Jack Voorhies is funny. Genuinely funny. The kind of funny that can make a man put iced coffee through his nose, including the cubes.
I first stumbled onto him when he was working with The Fresh, a hard-rocking band that did hilariously perverse songs about erections and insecurities and the genre in which they worked. I was hooked.
Then something happened. I’m not quite sure what it was, whether it was family-related or financial or what, but Jack moved to Ohio, to the town of his youth. For more than a year he’s been posting long notes on Facebook under the title From Ohio With Love (Week x) and he tags me on each one so I know when one goes up. I have to admit, I haven’t read all of them. I may have missed some key bits of back story.
Here’s the thing. (There’s a thing? Isn’t there always?) These little blog-like postings of his are beautiful. Each one looks inward to his own experience as it looks outward to the world in which he finds himself. Returning to the place from whence he comes carries natural nostalgia, a bit of the outsider’s experience for perspective. As is the case with most good humorists, he faces the world with significant intellectual self-awareness, an underlying instinct for irony that pervades his thought process even when he is not writing jokes or, in his case, joke songs.
One has the sense – or perhaps projects onto his writings the sense – that he feels apart from his own life much of the time. Jack might well believe that leaving his band, departing Los Angeles, taking regular, non-creative jobs to survive represents some kind of a failure. He might think that this is a delay or an abandonment of his creative endeavors. A deep melancholy resonates through his lovely posts.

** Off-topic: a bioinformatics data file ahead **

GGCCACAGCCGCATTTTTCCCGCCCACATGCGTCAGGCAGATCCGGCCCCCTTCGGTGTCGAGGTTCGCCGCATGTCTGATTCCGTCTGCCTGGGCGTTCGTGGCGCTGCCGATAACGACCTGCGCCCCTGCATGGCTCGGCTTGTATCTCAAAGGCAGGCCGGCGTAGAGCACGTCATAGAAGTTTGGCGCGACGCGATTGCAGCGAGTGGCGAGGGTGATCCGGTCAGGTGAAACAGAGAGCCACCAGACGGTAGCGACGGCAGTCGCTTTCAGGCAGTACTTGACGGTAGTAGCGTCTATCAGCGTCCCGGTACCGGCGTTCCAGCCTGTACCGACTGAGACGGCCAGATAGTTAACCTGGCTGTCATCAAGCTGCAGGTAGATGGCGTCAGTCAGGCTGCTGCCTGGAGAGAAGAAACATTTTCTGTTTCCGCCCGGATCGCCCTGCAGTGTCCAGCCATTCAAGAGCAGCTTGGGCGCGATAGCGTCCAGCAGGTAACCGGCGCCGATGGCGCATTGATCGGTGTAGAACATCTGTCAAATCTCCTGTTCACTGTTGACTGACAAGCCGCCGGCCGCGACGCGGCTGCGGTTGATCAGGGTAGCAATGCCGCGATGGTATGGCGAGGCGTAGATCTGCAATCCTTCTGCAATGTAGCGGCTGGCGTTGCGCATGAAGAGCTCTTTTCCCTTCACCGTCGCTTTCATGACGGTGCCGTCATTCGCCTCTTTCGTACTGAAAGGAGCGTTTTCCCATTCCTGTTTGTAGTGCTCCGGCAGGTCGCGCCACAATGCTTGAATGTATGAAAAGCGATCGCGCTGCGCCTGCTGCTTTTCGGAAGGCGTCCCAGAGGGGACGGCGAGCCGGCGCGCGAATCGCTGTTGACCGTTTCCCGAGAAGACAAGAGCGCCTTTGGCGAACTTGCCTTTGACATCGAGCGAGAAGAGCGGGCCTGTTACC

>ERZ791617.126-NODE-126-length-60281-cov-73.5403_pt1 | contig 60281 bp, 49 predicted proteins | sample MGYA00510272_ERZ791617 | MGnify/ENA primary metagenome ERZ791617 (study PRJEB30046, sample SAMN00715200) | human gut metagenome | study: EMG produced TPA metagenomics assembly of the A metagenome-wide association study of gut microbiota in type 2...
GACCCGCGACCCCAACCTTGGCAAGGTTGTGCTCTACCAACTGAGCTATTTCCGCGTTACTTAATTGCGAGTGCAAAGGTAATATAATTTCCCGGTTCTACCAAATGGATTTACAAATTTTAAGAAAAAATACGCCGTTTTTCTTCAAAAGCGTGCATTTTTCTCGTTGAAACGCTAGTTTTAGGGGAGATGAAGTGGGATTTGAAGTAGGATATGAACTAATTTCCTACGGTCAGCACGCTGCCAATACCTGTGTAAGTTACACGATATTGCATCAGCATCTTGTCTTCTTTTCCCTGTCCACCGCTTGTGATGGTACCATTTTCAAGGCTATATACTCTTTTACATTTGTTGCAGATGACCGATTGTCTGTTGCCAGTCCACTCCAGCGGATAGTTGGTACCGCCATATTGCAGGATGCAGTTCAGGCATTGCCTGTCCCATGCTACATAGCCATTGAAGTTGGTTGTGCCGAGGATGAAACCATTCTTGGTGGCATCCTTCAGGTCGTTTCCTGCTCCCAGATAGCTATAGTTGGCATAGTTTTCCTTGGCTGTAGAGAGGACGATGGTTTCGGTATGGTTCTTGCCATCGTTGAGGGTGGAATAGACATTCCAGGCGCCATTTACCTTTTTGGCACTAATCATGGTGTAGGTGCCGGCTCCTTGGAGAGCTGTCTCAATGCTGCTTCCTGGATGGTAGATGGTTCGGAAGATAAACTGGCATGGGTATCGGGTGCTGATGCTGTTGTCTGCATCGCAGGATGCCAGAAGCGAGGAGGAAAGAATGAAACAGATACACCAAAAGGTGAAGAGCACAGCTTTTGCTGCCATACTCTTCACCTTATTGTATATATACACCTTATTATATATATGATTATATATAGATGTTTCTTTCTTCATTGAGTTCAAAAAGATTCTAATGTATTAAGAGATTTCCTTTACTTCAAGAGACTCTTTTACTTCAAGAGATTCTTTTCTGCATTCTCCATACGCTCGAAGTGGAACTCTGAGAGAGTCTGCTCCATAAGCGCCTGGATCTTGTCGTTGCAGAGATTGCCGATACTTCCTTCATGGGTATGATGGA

And they are beautiful. Each one appears on my screen as an elegantly wrought look into the mind of a man who is trying to learn who he is as an adult, making the best choices he can within the context of life’s requirements.
It’s possible that the posts themselves could someday be compiled, edited and structured into a cohesive piece of literature. It is possible that they will exist only as the transient, connected, beautiful things that they are and will serve only as the public journal work that Mr. Voorhies does on his way to his next exploration of self-expression. I don’t care. The writings themselves are lovely gifts that come to me through the ether and remind me that there are people in the world, working and writing and growing and making the world a richer place.
Jack Voorhies is funny but it also turns out he’s a whole lot more. He’s also smart and dark and depressive and decent and human and an ever-improving, ever-evolving organizer of words and images. See if you can get him to start tagging you when he writes. You won’t be sorry.